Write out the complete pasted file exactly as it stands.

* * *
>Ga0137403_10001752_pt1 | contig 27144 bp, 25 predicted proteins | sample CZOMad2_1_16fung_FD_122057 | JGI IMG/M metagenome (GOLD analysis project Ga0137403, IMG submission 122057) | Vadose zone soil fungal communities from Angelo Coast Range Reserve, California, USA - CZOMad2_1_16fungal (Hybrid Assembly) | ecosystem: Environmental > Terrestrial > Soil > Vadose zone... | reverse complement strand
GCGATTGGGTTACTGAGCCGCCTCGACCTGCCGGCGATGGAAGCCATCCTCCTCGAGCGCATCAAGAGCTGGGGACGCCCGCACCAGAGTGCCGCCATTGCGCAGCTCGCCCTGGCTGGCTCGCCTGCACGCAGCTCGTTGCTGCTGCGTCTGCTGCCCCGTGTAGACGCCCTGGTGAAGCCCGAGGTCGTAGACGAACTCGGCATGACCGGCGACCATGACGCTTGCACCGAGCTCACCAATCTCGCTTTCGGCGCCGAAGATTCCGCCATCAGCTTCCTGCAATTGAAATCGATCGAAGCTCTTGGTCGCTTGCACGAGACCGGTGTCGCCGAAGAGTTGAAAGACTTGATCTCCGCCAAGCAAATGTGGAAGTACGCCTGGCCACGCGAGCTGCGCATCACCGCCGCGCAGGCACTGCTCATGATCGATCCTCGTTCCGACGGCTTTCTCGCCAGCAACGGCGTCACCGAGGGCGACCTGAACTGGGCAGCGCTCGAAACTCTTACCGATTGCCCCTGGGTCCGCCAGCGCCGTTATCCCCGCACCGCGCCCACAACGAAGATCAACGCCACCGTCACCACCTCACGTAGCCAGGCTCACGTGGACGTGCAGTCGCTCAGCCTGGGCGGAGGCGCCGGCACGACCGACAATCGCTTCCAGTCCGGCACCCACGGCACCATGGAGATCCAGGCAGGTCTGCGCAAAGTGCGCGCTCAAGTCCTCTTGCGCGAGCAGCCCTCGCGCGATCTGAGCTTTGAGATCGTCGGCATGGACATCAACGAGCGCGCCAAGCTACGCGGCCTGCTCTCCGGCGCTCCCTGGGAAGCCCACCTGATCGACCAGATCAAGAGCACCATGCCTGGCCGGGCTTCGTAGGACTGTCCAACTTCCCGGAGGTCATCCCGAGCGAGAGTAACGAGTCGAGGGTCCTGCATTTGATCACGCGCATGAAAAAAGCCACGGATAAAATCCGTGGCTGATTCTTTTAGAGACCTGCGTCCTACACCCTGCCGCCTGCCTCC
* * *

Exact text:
>Ga0137403_10001752_pt1 | contig 27144 bp, 25 predicted proteins | sample CZOMad2_1_16fung_FD_122057 | JGI IMG/M metagenome (GOLD analysis project Ga0137403, IMG submission 122057) | Vadose zone soil fungal communities from Angelo Coast Range Reserve, California, USA - CZOMad2_1_16fungal (Hybrid Assembly) | ecosystem: Environmental > Terrestrial > Soil > Vadose zone... | reverse complement strand
GCGATTGGGTTACTGAGCCGCCTCGACCTGCCGGCGATGGAAGCCATCCTCCTCGAGCGCATCAAGAGCTGGGGACGCCCGCACCAGAGTGCCGCCATTGCGCAGCTCGCCCTGGCTGGCTCGCCTGCACGCAGCTCGTTGCTGCTGCGTCTGCTGCCCCGTGTAGACGCCCTGGTGAAGCCCGAGGTCGTAGACGAACTCGGCATGACCGGCGACCATGACGCTTGCACCGAGCTCACCAATCTCGCTTTCGGCGCCGAAGATTCCGCCATCAGCTTCCTGCAATTGAAATCGATCGAAGCTCTTGGTCGCTTGCACGAGACCGGTGTCGCCGAAGAGTTGAAAGACTTGATCTCCGCCAAGCAAATGTGGAAGTACGCCTGGCCACGCGAGCTGCGCATCACCGCCGCGCAGGCACTGCTCATGATCGATCCTCGTTCCGACGGCTTTCTCGCCAGCAACGGCGTCACCGAGGGCGACCTGAACTGGGCAGCGCTCGAAACTCTTACCGATTGCCCCTGGGTCCGCCAGCGCCGTTATCCCCGCACCGCGCCCACAACGAAGATCAACGCCACCGTCACCACCTCACGTAGCCAGGCTCACGTGGACGTGCAGTCGCTCAGCCTGGGCGGAGGCGCCGGCACGACCGACAATCGCTTCCAGTCCGGCACCCACGGCACCATGGAGATCCAGGCAGGTCTGCGCAAAGTGCGCGCTCAAGTCCTCTTGCGCGAGCAGCCCTCGCGCGATCTGAGCTTTGAGATCGTCGGCATGGACATCAACGAGCGCGCCAAGCTACGCGGCCTGCTCTCCGGCGCTCCCTGGGAAGCCCACCTGATCGACCAGATCAAGAGCACCATGCCTGGCCGGGCTTCGTAGGACTGTCCAACTTCCCGGAGGTCATCCCGAGCGAGAGTAACGAGTCGAGGGTCCTGCATTTGATCACGCGCATGAAAAAAGCCACGGATAAAATCCGTGGCTGATTCTTTTAGAGACCTGCGTCCTACACCCTGCCGCCTGCCTCC